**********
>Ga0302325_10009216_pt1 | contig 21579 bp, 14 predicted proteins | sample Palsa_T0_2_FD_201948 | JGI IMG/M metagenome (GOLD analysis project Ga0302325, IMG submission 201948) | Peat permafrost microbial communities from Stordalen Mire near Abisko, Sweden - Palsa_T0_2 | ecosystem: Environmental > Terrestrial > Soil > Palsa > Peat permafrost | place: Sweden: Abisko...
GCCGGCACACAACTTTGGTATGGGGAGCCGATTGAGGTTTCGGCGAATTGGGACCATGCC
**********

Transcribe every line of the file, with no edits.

>Ga0302325_10009216_pt1 | contig 21579 bp, 14 predicted proteins | sample Palsa_T0_2_FD_201948 | JGI IMG/M metagenome (GOLD analysis project Ga0302325, IMG submission 201948) | Peat permafrost microbial communities from Stordalen Mire near Abisko, Sweden - Palsa_T0_2 | ecosystem: Environmental > Terrestrial > Soil > Palsa > Peat permafrost | place: Sweden: Abisko...
GCCGGCACACAACTTTGGTATGGGGAGCCGATTGAGGTTTCGGCGAATTGGGACCATGCC